Those glories were indeed manifold. Tigray was historically and culturally of enormous significance in the very formation of Ethiopia as an empire-state over the course of several centuries – in its Christian culture, its military contribution, and its commercial importance. Although they had much in common, and shared interests, Tigrinya (the predominant ethnic group in Tigray) and Amhara vied for control of the state. It was the latter who became increasingly hegemonic from their base in Shoa province, and who dominated the sacred lineage that was the Solomonic monarchy. Thus, modern Ethiopia was shaped by struggles – often regionally rooted and increasingly ethnically demarcated – over access to political and material resources, and over the control and indeed the very definition of ‘Ethiopia.’ The inward migration of the Oromo from the south into the central highlands in the course of the sixteenth century further complicated those struggles. Only briefly, between 1872 and 1889, did the seat of power return to Tigray – under the Tigrayan Emperor Yohannes IV who, for all the TPLF’s revolutionary zeal, would occupy a powerful place in the Tigrayan nationalist imagination for decades to come. When he was killed fighting the Mahdists in Sudan, the imperial throne was seized by Menelik II, ruler of Shoa, who built Addis Ababa as his capital. The return of power to the Amhara would contribute to the sense that Tigray was denied its rightful inheritance.
The history and travails of Tigray cannot be understood without reference to neighboring Eritrea – or more specifically the Tigrinya of the central Eritrea plateau, linked culturally and linguistically to Tigray. The peoples of the area which would become Eritrea had long been on the edges of the Ethiopian imperium, alternately associating with or resisting it, occupying a liminal space between power blocs in the Ethiopian Highlands and on the Red Sea coast. In the late nineteenth century, Eritrea became an Italian colony, and thus ensued a century of increasingly complex and ambiguous relations between Tigrinya peoples on either side of the border. By the time that Eritrea was annexed by Haile Selassie in 1962, an armed struggle in the territory had already begun. In the course of the 1970s, this was dominated by the Eritrean People’s Liberation Front (EPLF), which in many ways had common cause with the TPLF in their respective struggles against the Derg, but which had important differences in ideology, military tactics, and the very definition of nationality; the two movements severed all contact in the mid-1980s. The TPLF recognized the EPLF’s right to fight for the independence of Eritrea, while the TPLF itself resolved to be in the vanguard of the liberation of the whole of Ethiopia from the authoritarianism of the Derg; the movements renewed a tactical alliance in the late 1980s, and together overthrew the Derg, with Eritrea becoming independent. However, profound tensions remained beneath the civility of post-liberation diplomacy and the new era which that supposedly heralded. The TPLF perceived in their Eritrean counterparts a dangerous hubris bordering on contempt for all others, while the EPLF saw in the TPLF a movement they had helped create – the former had initially helped to train TPLF fighters – and one which therefore should allow them some political and military influence in a much weakened Ethiopia.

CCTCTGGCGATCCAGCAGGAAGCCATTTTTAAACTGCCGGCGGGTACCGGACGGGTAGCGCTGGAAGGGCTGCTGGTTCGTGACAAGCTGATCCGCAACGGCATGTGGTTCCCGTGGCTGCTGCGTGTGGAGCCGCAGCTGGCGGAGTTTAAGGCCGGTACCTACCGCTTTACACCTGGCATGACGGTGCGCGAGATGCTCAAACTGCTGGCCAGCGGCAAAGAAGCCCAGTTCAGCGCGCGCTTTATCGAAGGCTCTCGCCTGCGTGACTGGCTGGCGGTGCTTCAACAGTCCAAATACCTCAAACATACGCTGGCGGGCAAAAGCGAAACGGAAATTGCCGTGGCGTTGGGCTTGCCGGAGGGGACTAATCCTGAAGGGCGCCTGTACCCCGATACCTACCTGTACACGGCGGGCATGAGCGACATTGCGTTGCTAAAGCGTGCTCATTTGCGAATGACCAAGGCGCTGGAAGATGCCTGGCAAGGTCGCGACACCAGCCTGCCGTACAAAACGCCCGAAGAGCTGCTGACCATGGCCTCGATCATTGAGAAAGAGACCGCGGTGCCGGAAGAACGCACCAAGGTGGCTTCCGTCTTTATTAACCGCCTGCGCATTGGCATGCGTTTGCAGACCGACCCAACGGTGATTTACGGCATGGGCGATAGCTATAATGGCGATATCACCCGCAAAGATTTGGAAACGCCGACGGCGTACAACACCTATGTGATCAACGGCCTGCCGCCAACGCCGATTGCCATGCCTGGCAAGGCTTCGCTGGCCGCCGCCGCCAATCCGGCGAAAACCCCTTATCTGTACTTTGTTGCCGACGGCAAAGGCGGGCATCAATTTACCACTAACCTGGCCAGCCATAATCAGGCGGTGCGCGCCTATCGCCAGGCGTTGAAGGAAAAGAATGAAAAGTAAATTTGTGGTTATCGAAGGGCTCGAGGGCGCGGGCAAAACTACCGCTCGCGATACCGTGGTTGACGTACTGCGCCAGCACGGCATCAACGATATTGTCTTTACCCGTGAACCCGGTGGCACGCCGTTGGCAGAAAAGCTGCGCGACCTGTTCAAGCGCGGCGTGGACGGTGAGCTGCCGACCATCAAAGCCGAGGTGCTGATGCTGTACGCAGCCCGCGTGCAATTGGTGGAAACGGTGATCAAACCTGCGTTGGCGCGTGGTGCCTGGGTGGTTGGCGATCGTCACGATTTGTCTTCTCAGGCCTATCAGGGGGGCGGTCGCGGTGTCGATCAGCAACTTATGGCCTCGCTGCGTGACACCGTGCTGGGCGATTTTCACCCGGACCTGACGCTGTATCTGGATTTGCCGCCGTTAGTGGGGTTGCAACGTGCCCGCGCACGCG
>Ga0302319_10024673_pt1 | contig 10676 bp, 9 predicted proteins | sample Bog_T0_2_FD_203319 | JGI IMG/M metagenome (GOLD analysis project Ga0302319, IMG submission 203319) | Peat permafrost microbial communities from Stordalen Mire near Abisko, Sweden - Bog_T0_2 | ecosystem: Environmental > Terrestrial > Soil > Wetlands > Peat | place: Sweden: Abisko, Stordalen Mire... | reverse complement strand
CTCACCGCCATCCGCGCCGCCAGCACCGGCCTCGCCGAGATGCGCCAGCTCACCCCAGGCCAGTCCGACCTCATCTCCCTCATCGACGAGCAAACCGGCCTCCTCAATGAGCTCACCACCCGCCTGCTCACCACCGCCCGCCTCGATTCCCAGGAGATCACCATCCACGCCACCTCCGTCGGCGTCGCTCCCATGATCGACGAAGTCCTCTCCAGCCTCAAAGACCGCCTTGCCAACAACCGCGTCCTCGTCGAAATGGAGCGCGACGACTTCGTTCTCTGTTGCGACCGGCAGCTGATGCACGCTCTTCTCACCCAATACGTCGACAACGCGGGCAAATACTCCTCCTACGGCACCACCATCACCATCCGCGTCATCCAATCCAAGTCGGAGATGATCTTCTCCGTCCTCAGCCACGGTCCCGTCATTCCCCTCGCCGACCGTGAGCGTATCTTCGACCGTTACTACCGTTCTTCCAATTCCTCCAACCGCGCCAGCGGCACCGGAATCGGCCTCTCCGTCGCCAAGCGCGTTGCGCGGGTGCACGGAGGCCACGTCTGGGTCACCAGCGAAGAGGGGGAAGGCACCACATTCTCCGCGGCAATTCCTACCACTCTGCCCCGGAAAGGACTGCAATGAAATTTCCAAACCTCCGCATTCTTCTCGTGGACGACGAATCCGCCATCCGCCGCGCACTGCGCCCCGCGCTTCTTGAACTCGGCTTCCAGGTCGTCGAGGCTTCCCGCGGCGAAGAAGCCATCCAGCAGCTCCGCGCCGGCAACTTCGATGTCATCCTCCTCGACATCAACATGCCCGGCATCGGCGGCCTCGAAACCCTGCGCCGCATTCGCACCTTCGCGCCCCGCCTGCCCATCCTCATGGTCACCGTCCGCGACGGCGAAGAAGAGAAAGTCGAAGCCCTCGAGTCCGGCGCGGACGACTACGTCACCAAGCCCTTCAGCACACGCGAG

It did not work out that way. As a result of relatively minor squabbles over the border, TPLF-led Ethiopia went to war with EPLF-led Eritrea in 1998. Over the next two years, tens of thousands of soldiers were killed, and Eritrea survived as an independent state – but was much the worse for wear. Ethiopia weathered the storm, and under the TPLF the country advanced into the twenty-first century with increasing GDP growth rates, political confidence, and – occasional criticisms over its record on human rights notwithstanding – serious regional and global clout. Eritrea withdrew into a brooding, solipsistic militarism.
Until 2018, that is – when fresh-faced, charismatic, and (most importantly) non-TPLF Prime Minister Abiy Ahmed reached out the hand of friendship and signed a peace agreement with President Isaias Afeworki. For Afeworki, no doubt, there were a number of incentives, including Ethiopian recognition of Eritrea’s remaining border claims, the opening of bilateral trade with Ethiopia, the promise of joint investment projects, and the hope that the peace agreement might lead to the lifting of UN sanctions on Eritrea. But one more opportunity to crush the TPLF was unquestionably among them.
Ethiopia has long been defined by cycles of inter-provincial and inter-ethnic struggle for national and regional hegemony, and by episodically shifting centers and peripheries. The TPLF now finds itself on the margins once more. But Ethiopian history demonstrates the dangers – and indeed the futilities – of attempting to crush local dissent utterly and to suppress ethnic identities; of seeking to marginalize and demonize particular communities to the advantage of others. Ethnic balance and internal cohesion have eluded modern Ethiopia. Abiy’s strategy toward Tigray, and the TPLF’s own behavior, seem set to ensure that that remains the case. All parties would do well to refresh themselves on the country’s past, both recent and deep, and arrive at the only sensible way forward – to seek consensus and reconciliation; to build a political system that is genuinely inclusive and representative; and to make sure that Eritrea, which should not be granted a stake in Ethiopia’s internal affairs, no more than Ethiopia should have one in Eritrea’s, is kept at arm’s length.
. . .
Richard Reid is Professor of African History at the University of Oxford. He has published extensively on the Horn of Africa, and his books include Frontiers of Violence in North-East Africa: Genealogies of Conflict since 1800 (Oxford University Press, 2011) and Shallow Graves: A Memoir of the Ethiopia-Eritrea War (Hurst, 2020).